by Jill Bialosky
Our labor realized in the crowns
of marigolds, blue eyes of the hydrangeas,
smell of lavender and late bloom of the hosta’s
erect purple flower with its marvel of thick
green leaves. In our twilight
every year we trimmed back and the garden grew
more lustrous and untamable as if the eternal woods
and animals asleep at night in its beds were claiming it back.
The water in the pool shimmered an icy Tuscan blue.
When we arrived we swam
until the stress from the grueling
life in the city released our bodies. Later
we sat under the umbrella and watched a garter snake
slip into the water, careful not to startle
its flight-or-fight response. Its barbed-wire
coil. Comet of danger, serpent of the water,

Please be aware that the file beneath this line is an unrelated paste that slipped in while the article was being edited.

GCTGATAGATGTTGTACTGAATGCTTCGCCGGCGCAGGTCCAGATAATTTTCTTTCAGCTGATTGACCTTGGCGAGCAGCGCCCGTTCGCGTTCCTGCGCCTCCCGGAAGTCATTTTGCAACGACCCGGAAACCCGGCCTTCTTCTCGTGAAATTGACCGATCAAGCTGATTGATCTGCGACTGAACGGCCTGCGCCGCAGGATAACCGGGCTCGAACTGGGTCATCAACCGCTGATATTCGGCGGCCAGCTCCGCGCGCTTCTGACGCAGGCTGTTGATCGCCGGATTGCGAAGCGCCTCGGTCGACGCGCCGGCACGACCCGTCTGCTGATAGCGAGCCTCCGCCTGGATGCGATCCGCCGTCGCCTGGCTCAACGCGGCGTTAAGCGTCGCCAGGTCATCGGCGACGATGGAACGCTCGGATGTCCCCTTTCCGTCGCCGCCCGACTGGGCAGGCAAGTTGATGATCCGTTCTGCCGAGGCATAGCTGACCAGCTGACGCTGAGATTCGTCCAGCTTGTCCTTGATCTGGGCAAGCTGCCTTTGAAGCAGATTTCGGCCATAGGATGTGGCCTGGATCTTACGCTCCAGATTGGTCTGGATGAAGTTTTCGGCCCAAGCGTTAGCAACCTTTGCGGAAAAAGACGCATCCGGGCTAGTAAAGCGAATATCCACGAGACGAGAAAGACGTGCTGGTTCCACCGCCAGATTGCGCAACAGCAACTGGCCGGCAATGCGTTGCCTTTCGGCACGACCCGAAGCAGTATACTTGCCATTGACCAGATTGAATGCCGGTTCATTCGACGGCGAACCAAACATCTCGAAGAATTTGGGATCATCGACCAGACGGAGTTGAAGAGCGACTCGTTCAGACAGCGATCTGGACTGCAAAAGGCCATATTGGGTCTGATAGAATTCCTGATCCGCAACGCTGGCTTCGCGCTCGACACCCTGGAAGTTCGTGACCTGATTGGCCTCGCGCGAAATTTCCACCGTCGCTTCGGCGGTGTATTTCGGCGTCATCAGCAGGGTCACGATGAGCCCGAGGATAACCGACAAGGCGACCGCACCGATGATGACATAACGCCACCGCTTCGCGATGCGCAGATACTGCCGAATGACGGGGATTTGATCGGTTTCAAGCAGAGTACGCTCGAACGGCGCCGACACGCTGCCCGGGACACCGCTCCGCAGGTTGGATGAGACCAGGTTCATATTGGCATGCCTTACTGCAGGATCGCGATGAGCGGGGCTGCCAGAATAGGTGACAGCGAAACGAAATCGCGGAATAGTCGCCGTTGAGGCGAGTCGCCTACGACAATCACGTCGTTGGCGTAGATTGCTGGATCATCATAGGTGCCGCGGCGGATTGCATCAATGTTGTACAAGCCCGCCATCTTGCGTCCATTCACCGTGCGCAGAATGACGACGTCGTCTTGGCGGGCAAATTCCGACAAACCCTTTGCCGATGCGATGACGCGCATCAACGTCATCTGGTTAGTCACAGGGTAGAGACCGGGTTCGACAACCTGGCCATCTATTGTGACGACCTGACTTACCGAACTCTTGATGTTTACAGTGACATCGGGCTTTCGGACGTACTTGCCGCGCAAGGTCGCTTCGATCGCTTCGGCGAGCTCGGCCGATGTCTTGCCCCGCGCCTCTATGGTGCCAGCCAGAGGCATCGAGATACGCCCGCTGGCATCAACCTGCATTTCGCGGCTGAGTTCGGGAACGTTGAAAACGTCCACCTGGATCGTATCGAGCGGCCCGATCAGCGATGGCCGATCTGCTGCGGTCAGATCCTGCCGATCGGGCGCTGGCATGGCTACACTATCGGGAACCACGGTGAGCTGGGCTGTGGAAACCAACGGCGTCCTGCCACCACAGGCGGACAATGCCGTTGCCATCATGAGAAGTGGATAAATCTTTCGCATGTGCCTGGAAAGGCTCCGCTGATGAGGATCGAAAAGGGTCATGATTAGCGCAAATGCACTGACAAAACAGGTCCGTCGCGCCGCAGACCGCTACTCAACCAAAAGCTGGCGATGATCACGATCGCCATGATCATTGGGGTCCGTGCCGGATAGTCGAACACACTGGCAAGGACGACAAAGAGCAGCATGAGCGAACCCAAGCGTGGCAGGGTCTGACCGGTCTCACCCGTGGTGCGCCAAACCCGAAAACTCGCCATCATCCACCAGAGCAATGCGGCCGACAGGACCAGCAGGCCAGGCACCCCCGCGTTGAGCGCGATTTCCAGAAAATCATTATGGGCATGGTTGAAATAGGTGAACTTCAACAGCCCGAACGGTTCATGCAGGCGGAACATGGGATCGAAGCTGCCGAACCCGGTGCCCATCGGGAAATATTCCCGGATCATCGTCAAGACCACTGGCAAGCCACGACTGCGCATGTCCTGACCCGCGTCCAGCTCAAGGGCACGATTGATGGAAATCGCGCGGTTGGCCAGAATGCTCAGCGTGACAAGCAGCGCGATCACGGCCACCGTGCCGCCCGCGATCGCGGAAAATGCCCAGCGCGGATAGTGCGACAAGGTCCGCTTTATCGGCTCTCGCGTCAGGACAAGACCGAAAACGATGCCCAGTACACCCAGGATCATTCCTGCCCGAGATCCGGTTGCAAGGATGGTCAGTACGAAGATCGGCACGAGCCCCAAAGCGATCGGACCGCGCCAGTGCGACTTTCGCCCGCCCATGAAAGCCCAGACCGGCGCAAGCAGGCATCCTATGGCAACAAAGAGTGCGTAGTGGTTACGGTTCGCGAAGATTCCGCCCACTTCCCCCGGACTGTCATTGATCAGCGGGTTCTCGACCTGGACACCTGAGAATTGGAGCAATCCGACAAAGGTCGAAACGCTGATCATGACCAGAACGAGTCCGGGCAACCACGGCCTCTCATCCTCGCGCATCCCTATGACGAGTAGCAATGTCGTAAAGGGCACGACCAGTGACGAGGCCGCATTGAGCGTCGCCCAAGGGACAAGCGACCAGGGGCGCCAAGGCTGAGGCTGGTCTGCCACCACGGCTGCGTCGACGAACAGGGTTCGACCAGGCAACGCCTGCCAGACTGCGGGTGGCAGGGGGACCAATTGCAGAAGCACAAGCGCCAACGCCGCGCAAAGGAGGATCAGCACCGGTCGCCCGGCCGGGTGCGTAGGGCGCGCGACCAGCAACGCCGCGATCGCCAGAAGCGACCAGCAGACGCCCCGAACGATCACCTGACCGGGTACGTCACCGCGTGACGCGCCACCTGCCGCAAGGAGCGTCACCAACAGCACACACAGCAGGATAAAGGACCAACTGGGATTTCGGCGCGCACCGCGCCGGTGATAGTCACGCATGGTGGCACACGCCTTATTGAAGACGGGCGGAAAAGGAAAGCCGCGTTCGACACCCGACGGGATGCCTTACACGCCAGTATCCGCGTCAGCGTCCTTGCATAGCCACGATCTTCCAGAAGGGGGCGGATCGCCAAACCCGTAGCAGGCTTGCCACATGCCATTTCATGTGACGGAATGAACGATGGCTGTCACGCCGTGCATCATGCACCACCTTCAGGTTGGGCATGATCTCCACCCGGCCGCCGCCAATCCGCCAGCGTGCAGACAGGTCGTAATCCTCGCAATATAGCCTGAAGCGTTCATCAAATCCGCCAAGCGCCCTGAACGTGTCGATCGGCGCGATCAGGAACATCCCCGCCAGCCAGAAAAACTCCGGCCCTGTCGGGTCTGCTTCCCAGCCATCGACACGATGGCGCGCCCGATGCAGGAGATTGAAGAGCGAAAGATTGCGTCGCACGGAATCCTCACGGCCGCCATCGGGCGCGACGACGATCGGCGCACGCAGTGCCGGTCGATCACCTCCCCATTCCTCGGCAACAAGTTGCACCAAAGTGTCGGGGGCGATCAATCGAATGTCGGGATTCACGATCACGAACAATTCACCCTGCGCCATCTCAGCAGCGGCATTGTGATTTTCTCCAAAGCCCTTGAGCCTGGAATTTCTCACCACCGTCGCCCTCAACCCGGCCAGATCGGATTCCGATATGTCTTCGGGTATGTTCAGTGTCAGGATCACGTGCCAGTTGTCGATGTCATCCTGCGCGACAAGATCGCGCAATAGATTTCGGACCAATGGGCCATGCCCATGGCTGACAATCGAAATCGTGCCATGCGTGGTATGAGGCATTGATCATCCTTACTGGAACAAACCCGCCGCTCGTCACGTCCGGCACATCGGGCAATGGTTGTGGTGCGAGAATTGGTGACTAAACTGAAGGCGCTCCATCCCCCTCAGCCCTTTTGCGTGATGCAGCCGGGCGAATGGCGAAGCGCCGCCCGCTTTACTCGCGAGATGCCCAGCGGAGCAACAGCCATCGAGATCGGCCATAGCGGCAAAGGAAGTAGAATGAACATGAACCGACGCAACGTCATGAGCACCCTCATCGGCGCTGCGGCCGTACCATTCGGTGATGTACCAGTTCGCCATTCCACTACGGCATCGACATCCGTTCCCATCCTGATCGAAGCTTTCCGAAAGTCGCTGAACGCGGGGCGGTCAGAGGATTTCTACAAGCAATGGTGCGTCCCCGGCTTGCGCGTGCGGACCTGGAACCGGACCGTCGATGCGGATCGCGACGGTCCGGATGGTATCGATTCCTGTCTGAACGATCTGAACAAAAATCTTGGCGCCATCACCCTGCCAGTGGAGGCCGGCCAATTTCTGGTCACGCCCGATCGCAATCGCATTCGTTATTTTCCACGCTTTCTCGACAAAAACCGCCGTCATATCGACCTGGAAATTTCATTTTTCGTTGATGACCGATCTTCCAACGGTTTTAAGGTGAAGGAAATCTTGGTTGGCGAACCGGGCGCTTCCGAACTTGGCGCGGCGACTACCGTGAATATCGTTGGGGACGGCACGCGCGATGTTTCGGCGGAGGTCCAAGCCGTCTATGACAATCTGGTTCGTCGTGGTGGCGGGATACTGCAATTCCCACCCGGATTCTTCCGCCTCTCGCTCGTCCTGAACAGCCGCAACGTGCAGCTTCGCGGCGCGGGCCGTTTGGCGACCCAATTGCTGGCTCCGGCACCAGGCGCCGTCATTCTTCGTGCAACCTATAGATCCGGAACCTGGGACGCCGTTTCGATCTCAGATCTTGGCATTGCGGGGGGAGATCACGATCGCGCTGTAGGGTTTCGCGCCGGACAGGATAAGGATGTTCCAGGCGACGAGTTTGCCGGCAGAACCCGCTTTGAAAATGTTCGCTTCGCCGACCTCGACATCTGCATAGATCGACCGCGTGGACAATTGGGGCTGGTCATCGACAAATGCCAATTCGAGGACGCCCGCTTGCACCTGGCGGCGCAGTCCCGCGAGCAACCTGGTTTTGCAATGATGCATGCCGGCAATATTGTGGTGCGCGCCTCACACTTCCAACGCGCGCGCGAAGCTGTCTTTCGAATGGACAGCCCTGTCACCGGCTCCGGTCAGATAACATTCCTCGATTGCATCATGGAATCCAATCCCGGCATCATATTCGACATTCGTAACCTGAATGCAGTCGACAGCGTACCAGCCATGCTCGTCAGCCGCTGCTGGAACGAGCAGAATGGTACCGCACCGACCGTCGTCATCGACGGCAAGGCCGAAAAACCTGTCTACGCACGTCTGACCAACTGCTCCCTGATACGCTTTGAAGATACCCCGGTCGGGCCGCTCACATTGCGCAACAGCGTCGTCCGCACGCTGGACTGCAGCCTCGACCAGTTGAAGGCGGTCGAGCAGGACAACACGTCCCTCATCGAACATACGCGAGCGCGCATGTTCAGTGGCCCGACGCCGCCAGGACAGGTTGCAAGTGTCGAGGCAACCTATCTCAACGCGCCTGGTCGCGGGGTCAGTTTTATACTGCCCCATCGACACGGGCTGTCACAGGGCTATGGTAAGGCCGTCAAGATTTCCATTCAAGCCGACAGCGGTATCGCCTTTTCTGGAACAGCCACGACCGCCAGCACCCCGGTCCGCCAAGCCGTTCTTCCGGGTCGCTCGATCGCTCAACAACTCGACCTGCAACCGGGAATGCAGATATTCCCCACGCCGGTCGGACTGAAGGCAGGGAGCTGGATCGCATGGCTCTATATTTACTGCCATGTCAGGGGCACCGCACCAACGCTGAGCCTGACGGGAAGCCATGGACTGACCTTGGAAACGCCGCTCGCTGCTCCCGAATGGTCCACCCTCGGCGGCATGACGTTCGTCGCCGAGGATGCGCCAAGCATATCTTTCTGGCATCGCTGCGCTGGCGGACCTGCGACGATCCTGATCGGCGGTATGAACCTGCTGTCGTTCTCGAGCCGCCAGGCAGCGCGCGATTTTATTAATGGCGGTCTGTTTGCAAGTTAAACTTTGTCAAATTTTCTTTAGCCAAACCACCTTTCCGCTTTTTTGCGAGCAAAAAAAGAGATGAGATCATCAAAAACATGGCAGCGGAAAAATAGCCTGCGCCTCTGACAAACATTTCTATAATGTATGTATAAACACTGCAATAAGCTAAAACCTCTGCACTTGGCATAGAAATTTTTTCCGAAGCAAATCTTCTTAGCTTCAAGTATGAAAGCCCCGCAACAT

how long we had thwarted the venom of its secret
lures and seductions.
It swam by arching then releasing
its slithery mercurial form.
Through the lanky trees
we heard the excited cries
of the neighbor’s children—ours, the boy in our late youth,
of our happiness and our struggles, the boy who made us whole
and broken, was in his room perhaps dreaming
of a girl and sleeping the long, tangled sleep of a teenager.
It was a miracle, our ignorance. It was grace
incarnate, how we never knew.
Last updated July 26, 2022